Research at the Abess Center

Current Faculty Research

  • Dr. Kenny Broad has participated in and led scientific and film expeditions on several continents, including the exploration of one of the world’s deepest caves in Mexico’s Huautla Plateau. Most recently, he led a multidisciplinary team on a National Geographic Society expedition to explore the underwater caves of the Bahamas, which resulted in a PBS NOVA special, "Extreme Cave Diving." Dr. Broad led the interdisciplinary team of climatologists, paleontologists and anthropologists, including Dr. Peter Swart from the Rosenstiel School, in investigating the hidden history of Earth’s climate.

    Learn more about this documentary.

    blue hole

  • One of Dr. Will Drennan’s recent projects involved work in the high Arctic, as part of the 2007-2008 International Polar Year. The Arctic is currently undergoing a dramatic warming, putting stress on Arctic societies as well as Arctic ecosystems. Dr. Drennan and two UM students spent almost four months on the CCGS Amundsen in the Arctic Ocean, measuring carbon exchange between the atmosphere ocean and ice.


  • Dr. Brian. Haus is the Principal Investigator (PI) of laboratory-based studies sponsored by the National Science Foundation (NSF) and the Office of Naval Research (ONR) on wind-wave coupling and hurricane dynamics and their effects on coastal structures. He is also leading efforts to understand wave-current interactions through innovative coastal radar systems that are operated as a part of the Integrated Ocean Observing System. In an interesting application of this type of experimental capability Dr. Haus is working with researchers of the UM Center for Oceans and Human Health to understand bacterial transport on recreational beaches. This research will be greatly enhanced by the new Marine Technology and Life Sciences Seawater building being constructed on the RSMAS campus for which Dr. Haus spearheaded a successful $15 M grant to the National Institute of Standards and Technology.


  • Dr. John Beier is currently co-PI on "Dengue in the America’s," a UM-sponsored Interdisciplinary Research Development Initiative (IRDI) project, whose goal is to further build and sustain collaborative international research programs on dengue in Costa Rica, Trinidad, and the Dominican Republic through external grant support. Dr. Beier is also a PI on “Environmental Changes and Mosquito-Borne Diseases in Arid Environments,” a project that investigates how land use and the large-scale transformation of desert environments for irrigated agriculture in Upper Egypt affects the risk and transmission dynamics of important mosquito-borne diseases including West Nile virus, Rift Valley fever virus, and malaria.
  • Supported by the National Science Foundation, Drs. Kam Manahan and Traci Ardren will lead an international team of specialists and students in the archaeological investigation of how household economic strategies adapted to increasing regional political pressures during the Late Classic (A.D. 600 – 900) to Terminal Classic (A.D. 900 – 1000) transition.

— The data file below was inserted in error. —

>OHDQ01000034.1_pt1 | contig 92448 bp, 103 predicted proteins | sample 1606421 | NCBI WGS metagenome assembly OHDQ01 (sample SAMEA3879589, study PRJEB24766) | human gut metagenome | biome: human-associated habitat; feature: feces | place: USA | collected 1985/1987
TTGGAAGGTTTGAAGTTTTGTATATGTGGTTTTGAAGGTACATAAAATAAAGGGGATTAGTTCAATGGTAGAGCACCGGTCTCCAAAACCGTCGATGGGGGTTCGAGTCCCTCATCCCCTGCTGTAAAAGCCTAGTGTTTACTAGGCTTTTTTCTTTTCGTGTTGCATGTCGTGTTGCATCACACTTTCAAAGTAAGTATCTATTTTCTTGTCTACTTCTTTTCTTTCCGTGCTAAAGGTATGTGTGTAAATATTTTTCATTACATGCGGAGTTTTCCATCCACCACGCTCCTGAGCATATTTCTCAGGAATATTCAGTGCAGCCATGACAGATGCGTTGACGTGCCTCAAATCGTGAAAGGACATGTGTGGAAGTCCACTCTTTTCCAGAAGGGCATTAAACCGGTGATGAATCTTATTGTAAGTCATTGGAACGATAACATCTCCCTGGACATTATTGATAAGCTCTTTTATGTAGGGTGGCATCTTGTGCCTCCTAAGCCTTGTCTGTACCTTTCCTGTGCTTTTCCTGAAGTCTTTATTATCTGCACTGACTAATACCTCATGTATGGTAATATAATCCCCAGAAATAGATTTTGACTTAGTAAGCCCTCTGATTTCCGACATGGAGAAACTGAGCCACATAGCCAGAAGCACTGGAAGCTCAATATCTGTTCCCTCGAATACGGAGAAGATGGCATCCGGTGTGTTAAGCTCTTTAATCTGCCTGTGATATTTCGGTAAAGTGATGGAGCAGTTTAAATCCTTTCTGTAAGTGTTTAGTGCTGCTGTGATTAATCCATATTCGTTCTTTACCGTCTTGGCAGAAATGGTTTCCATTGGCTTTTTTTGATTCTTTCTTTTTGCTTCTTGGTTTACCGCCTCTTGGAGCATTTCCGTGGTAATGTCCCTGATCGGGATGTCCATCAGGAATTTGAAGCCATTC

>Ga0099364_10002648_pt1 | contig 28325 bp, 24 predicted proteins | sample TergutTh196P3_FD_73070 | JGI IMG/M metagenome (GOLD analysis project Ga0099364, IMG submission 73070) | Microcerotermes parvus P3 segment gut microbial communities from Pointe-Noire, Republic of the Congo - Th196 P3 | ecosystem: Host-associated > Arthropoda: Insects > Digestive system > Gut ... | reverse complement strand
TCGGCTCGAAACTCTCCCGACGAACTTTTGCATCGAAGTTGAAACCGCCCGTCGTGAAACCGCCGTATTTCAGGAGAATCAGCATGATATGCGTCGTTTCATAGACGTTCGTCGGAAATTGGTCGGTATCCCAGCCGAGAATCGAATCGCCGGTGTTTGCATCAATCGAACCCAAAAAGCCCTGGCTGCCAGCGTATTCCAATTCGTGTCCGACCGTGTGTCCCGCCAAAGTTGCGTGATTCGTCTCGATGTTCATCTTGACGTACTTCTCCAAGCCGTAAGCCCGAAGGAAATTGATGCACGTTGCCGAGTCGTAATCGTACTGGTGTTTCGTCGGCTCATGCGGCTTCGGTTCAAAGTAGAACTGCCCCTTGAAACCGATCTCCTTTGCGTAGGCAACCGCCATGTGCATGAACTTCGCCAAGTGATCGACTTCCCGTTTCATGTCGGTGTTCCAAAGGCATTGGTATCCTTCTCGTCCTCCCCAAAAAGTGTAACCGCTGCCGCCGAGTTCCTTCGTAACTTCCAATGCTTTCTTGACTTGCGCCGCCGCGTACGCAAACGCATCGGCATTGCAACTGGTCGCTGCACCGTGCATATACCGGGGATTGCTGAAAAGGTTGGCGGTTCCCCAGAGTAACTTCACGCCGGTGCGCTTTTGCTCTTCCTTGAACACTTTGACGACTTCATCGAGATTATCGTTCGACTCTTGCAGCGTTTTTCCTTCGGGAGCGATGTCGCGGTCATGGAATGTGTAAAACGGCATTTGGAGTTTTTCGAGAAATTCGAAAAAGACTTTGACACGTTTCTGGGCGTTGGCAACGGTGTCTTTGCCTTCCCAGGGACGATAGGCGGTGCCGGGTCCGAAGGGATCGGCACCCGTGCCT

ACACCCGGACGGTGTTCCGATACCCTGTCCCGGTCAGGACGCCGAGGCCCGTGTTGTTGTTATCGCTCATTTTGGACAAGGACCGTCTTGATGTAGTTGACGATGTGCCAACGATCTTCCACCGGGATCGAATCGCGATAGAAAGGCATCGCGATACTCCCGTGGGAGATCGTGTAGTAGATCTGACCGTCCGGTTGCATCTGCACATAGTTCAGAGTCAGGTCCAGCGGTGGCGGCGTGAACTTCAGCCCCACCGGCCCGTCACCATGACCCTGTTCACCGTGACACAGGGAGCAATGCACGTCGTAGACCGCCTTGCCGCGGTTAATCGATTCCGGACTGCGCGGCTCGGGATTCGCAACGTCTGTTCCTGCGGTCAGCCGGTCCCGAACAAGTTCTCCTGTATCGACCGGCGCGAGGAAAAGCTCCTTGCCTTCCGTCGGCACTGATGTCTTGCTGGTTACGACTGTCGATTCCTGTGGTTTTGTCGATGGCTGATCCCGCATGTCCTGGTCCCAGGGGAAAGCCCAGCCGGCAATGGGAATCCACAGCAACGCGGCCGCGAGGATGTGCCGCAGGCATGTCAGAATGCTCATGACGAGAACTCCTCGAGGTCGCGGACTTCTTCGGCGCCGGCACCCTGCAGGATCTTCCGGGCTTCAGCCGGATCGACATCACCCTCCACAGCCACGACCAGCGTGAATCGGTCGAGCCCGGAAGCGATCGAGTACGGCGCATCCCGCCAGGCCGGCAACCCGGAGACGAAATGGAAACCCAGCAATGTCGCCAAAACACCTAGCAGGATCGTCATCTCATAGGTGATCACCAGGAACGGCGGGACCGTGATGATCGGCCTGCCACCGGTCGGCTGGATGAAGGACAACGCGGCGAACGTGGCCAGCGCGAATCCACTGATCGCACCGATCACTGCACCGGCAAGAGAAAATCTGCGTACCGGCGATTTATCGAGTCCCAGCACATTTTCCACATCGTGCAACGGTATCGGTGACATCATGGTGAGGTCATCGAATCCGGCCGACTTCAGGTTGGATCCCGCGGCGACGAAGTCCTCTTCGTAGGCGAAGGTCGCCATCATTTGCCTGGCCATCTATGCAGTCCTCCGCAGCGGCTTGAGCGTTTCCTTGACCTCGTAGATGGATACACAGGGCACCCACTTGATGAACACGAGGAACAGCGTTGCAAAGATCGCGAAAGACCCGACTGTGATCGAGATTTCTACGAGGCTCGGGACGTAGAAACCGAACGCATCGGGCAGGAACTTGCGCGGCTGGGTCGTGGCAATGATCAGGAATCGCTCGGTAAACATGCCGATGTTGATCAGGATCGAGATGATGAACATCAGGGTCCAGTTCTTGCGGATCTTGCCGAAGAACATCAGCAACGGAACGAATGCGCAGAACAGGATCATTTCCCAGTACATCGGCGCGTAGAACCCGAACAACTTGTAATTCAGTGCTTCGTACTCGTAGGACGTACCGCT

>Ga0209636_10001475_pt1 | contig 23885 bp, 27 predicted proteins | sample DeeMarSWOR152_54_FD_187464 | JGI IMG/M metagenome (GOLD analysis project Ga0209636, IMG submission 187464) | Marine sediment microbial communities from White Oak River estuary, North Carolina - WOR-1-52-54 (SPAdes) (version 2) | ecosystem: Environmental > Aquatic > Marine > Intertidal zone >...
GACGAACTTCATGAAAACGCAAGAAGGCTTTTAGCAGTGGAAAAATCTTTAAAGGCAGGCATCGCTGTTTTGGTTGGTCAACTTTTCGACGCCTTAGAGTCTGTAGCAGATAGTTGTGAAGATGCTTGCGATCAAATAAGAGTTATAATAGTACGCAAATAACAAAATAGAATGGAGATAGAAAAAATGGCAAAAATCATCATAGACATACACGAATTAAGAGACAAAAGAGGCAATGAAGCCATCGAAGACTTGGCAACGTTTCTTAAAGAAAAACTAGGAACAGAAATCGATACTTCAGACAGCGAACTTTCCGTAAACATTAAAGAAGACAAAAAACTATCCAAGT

Learn more about this research program

  • Dr. Kathleen Sealey will lead a research team in the Bahamas to gain a better understanding of the coastal processes in the tropical carbonate islands of the Bahamian archipelago. Learn more about this research program
  • The following research study, conducted by Dr. Kathleen Sealey (in collaboration with local partnerships), will focus on the population dynamics and ecology of the Indio-Pacific lionfish to gain further insight into this species utilization of its environment.

    Learn more about this research program


  • Dr. Chris Cosner’s current research focuses primarily on the applications of mathematics, especially partial differential equations, to problems involving spatial effects in theoretical ecology and related areas. Some specific topics Dr. Cosner has studied include the effects of environmental heterogeneity and habitat edges on population dynamics, models for competition between species, and the evolution of dispersal.
  • Dr. Doug Fuller’s recent research projects include satellite-based mapping of desertification trends in West Africa, analysis of fires and deforestation in Indonesia, and ecology of vector-borne diseases in urban areas. His research has been published in remote sensing, geography, and ecology journals, including International Journal of Remote Sensing, Landscape Ecology, Global Ecology and Biogeography, Climatic Change, and Conservation Biology.

tracks on dunes

Research Proposals

The Abess Center's research agenda will constantly evolve to accommodate new faculty thinking and initiatives. The Center encourages and supports projects that adopt an ecosystem-wide focus, and are developed by faculty teams across disciplinary lines. Research proposals for which funding is being sought include:

  • National parks and preserves in tropical countries (e.g., forest, savanna, and marine habitats)
  • Invasive and exotic species
  • Effects of rapid growth on air quality, respiratory health, and the environment
  • Saving reefs across international barriers Interaction of the urban boundary and the Everglades natural system
  • “Green cities”
Abess Center